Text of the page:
Silicon Valley's Dark Secret: It's All About Age

Discussion in 'Economics' started by jinxu, Jan 3, 2011.

  1. jinxu



    Is this true???
  2. Yes. It's true in all slave jobs. Not just tech.
  3. rosy2


    not sure about silicon valley but i see this in trading firms. the firms that hire only cheap programmers right out of school tend not to be very technical firms. however, there are other firms that are technical and pay up for good people. it depends on what the firm's goal is
  4. vikana

    vikana Moderator

    it's very much the case. If you are 40+ you better make sure you're in stable position, preferably with management responsibility. Very hard to get hired in the bay area over 40 unless you happen to be well connected.
  5. Unless u own your own business, 40 is a good age to make a transition to a public sector job.

    Prop trading firms do not want anyone new over 40, IT do not want anyone over 50....even minimum wage work prefer the young with speed and smiles.
  6. very very true. older workers earn more, cost more in benefits like healthcare, and worst of all to the management, are more likely to resist when they see something they don't like or agree with.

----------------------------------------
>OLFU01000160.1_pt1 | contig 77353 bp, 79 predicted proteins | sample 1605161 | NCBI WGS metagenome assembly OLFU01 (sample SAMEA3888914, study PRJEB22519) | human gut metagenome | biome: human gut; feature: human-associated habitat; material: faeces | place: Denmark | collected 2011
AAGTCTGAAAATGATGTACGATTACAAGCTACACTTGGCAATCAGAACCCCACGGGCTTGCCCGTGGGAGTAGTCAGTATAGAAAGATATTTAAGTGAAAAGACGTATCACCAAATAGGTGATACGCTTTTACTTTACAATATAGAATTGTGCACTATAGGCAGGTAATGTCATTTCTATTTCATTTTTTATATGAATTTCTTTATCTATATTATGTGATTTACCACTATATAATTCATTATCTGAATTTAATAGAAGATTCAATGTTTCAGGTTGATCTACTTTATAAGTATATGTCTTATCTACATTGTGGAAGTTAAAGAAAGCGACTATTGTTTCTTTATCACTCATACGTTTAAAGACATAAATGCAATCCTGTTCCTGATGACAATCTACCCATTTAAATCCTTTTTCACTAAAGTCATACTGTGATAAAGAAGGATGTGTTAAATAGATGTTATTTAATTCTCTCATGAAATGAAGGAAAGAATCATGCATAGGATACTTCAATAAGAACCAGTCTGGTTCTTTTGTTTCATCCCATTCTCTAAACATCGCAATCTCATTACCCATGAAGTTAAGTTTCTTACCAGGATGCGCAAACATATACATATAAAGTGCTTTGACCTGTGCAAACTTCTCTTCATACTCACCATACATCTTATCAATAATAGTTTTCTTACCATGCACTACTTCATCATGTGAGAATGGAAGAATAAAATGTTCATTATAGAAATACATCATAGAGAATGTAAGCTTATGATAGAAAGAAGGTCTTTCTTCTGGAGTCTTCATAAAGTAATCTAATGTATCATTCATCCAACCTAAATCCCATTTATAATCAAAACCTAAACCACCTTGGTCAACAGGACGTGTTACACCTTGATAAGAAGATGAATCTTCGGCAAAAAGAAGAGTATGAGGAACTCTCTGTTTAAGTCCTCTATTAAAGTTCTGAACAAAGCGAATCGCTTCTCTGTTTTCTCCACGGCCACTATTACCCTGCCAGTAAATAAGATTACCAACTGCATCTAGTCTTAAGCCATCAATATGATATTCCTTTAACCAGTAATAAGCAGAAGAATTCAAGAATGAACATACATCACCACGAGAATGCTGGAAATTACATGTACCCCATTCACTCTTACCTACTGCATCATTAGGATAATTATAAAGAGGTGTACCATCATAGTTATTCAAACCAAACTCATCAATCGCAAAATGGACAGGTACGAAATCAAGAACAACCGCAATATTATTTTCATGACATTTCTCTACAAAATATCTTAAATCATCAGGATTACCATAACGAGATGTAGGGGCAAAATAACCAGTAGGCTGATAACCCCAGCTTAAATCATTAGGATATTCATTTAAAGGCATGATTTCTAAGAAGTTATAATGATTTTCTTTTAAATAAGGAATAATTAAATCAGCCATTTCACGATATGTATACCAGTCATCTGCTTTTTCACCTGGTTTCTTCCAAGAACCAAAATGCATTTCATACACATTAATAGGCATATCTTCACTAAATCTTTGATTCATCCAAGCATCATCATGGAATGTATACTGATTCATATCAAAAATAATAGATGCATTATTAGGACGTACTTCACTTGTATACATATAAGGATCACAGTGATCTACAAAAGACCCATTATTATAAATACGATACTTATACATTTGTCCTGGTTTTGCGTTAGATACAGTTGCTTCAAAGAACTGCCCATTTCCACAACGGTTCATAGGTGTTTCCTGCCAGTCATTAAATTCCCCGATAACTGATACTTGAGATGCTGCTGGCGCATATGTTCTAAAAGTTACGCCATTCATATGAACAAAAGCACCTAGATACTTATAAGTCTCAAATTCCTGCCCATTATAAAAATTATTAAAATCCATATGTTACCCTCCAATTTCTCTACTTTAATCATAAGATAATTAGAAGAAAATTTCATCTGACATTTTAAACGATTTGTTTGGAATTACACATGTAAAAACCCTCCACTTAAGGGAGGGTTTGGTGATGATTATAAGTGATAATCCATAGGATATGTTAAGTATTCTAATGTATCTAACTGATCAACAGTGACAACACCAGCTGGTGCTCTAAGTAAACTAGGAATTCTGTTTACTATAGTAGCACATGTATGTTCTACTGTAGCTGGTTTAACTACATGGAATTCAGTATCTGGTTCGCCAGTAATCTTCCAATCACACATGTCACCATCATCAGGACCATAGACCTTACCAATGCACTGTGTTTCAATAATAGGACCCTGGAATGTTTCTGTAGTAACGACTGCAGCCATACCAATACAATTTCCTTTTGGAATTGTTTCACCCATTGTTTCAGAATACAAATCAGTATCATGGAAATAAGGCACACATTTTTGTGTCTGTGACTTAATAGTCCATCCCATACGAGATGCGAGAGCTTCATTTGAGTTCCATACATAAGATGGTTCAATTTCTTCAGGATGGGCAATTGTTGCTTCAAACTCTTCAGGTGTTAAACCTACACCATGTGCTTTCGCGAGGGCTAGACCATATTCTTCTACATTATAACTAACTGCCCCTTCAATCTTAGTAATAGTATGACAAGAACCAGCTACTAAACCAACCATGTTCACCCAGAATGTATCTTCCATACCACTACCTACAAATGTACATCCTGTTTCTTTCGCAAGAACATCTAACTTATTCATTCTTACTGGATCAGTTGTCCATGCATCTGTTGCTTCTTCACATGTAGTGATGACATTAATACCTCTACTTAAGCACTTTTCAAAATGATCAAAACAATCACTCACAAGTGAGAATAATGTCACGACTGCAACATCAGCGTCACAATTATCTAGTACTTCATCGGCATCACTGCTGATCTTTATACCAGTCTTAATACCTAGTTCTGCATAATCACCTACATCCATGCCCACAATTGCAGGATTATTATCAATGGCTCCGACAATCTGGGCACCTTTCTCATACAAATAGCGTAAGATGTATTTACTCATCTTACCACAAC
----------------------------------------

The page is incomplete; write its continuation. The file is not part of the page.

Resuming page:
companies love college hires because they're naive, and 90% of them will gladly do what you tell them, with little or no questioning. management can come up with the most lame coding process or a useless/dumb design, and they'll happily implement it, no questions asked.
  7. Employers prefer to hire highly skilled wage slaves.
  8. 'Now, anyone here has a Series 7 license?'
    'I have a Series 7.'
    'Good for you. You can get out too.'
    'Whaat? Why?'
    'We don't hire brokers here. We train new ones.' :cool:
  9. kalasend


    Let's face it, tech positions are not created equal. You can't have the entire populace of engineers in the valley being elite hi-tech creative geniuses.

    Most of the positions, categorized as engineers and advertised as tech experts, require skills that are readily acquirable in short amount of time. However, they still consider themselves hi-tech workers, with skills that are hard to come by, because that's how the media paints it. For them lives are destined to become miserable as they age: they don't realize how replaceable they really are.

    On the other hand, I've seen and worked with engineers in their 40's and 50's that are very much appreciated by their employers and are considered non-separable from the firms.

    The fact is, working in silicon valley is not a one way ticket to financial stability. Anybody would have to struggle as hard as in any other sector.